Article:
A Soldier’s Story is a 1984 drama film directed by Norman Jewison, based upon Charles Fuller’s Pulitzer Prize-winning Off Broadway production A Soldier’s Play. A black officer is sent to investigate the murder of a black sergeant in Louisiana near the end of World War II. It is a story about racism and segregation in a black U.S. Army regiment with white officers deep in the Jim Crow South, in a time and place where a black officer is unprecedented and bitterly resented by nearly everyone.
The movie was first shown at the Toronto Film Festival. It won the New York Drama Critics Award, the Outer Critics Circle Award, the Theater Club Award, and three Village Voice Obie Awards. It was also nominated for three Academy Awards: for Best Picture, Supporting Actor (Adolph Caesar as the murder victim), and Screenplay Adaptation. —Wikipedia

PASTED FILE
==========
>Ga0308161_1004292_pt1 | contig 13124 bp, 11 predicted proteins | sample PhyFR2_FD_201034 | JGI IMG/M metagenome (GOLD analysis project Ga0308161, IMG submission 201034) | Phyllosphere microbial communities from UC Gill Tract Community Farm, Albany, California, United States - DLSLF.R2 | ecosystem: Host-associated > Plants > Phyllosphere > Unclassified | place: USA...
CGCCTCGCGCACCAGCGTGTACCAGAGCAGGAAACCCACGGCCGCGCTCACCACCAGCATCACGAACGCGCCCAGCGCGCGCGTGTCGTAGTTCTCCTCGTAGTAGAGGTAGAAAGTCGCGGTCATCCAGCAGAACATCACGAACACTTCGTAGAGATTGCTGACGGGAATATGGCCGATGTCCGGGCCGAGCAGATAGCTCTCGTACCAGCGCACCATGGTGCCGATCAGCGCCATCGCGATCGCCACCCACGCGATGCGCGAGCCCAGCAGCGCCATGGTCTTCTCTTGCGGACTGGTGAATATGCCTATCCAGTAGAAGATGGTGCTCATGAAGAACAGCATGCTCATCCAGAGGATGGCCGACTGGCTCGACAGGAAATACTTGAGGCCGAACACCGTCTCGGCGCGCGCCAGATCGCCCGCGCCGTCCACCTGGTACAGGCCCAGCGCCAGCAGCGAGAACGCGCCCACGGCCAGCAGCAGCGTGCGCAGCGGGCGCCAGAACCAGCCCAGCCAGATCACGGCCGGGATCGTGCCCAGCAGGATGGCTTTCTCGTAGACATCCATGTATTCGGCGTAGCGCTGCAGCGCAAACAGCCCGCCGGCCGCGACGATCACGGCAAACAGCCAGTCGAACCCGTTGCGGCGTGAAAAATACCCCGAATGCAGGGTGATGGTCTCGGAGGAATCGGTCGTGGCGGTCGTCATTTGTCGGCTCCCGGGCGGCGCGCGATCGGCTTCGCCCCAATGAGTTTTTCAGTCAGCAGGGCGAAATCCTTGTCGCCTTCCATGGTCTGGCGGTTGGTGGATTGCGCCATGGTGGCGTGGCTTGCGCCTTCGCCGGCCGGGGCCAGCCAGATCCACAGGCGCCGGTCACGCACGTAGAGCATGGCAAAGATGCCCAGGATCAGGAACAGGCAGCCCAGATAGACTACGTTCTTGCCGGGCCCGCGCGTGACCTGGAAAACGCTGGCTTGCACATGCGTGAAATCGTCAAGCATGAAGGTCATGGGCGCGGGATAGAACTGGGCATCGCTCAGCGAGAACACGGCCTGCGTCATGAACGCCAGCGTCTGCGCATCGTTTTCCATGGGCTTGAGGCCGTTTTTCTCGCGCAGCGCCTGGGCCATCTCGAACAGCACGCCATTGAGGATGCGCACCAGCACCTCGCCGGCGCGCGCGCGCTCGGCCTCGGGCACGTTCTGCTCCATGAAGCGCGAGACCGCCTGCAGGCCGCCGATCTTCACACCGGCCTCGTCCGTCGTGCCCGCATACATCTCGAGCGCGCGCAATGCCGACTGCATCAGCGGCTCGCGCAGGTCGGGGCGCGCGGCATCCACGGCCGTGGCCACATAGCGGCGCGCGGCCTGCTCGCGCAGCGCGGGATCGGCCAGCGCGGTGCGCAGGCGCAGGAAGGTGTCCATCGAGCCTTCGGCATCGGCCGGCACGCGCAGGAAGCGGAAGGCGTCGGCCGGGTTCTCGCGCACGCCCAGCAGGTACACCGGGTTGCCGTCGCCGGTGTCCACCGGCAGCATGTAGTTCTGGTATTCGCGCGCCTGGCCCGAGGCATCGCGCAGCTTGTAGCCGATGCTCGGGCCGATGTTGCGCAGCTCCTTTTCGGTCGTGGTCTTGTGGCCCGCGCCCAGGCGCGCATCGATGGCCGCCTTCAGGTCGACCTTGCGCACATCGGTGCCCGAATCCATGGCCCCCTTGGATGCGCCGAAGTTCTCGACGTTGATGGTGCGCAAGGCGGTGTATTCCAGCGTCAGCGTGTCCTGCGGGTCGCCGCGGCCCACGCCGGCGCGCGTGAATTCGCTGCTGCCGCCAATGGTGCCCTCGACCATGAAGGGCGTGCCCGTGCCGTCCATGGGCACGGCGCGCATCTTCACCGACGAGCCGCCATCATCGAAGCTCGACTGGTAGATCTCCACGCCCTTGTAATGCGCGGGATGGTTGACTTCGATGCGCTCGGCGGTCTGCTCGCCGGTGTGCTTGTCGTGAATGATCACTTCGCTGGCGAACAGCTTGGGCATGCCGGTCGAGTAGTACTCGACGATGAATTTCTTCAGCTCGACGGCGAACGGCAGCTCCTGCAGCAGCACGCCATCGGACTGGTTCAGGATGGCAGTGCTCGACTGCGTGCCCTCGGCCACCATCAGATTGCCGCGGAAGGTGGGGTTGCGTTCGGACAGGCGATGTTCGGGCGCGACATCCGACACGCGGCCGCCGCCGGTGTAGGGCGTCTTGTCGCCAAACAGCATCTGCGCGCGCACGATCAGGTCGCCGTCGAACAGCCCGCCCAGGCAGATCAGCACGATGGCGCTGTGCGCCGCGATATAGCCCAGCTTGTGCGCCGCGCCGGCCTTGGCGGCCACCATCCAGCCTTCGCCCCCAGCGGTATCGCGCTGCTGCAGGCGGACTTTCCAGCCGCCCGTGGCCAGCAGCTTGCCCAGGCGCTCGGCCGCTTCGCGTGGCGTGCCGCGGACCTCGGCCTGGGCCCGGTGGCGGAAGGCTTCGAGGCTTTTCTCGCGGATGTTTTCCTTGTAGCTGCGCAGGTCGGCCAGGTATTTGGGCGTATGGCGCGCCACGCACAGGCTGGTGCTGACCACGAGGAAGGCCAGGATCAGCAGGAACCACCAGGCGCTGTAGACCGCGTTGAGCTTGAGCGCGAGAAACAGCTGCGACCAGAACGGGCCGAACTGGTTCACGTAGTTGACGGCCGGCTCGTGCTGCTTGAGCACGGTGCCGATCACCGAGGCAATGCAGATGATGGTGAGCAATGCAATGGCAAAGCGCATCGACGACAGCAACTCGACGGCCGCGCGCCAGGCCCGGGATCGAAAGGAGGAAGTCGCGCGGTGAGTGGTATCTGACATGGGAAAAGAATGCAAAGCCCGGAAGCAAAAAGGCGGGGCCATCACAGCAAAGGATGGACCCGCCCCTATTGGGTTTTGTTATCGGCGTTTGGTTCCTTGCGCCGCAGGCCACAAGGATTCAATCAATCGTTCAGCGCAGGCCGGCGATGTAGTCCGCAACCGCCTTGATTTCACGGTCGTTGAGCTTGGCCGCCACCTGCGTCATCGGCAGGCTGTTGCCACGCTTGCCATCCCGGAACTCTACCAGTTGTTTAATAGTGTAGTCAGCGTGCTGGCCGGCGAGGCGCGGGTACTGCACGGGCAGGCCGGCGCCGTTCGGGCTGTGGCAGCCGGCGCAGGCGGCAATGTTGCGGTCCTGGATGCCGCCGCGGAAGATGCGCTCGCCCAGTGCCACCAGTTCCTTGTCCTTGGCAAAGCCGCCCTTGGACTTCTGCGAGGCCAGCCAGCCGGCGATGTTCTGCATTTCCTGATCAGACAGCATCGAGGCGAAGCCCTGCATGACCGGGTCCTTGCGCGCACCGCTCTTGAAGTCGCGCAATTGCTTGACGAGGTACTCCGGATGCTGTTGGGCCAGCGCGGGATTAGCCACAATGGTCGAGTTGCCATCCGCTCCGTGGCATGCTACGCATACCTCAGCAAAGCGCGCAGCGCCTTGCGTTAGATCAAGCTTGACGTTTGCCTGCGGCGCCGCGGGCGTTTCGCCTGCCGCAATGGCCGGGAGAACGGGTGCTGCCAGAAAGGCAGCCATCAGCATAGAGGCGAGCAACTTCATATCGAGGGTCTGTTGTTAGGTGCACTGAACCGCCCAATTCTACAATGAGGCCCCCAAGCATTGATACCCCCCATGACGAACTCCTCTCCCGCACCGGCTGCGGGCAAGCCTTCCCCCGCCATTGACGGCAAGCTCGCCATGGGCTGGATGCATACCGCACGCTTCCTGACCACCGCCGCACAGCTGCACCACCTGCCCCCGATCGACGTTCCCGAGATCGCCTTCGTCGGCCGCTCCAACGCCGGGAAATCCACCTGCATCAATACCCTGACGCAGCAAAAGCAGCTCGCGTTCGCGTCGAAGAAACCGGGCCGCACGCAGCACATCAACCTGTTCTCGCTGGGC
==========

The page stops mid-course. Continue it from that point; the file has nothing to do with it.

Receiving his undergraduate education at Malvern Collegiate Institute, Victoria College and University of Toronto, Ontario-born director and producer Norman Jewison also studied piano and music theory at the Royal Conservatory. Following service in the navy and a brief sojourn as a cab driver, Jewison worked as an actor and scenarist in London. From 1953 through 1958, he was one of the top directors with the Canadian Broadcasting Corporation television service; he continued to turn out top-ranked TV work when he was signed by CBS in New York, winning three Emmys between 1958 and 1961. His first feature film was 40 Pounds of Trouble (1962), which led to a long-term contract with Universal. In 1963, Jewison took on the daunting task of executive producing the much-troubled Judy Garland Show, emerging from this failed 26-week project with little if any egg on his face. The first of Jewison’s films to be greeted with the same critical effusion as his TV work was The Cincinnati Kid (1965… read more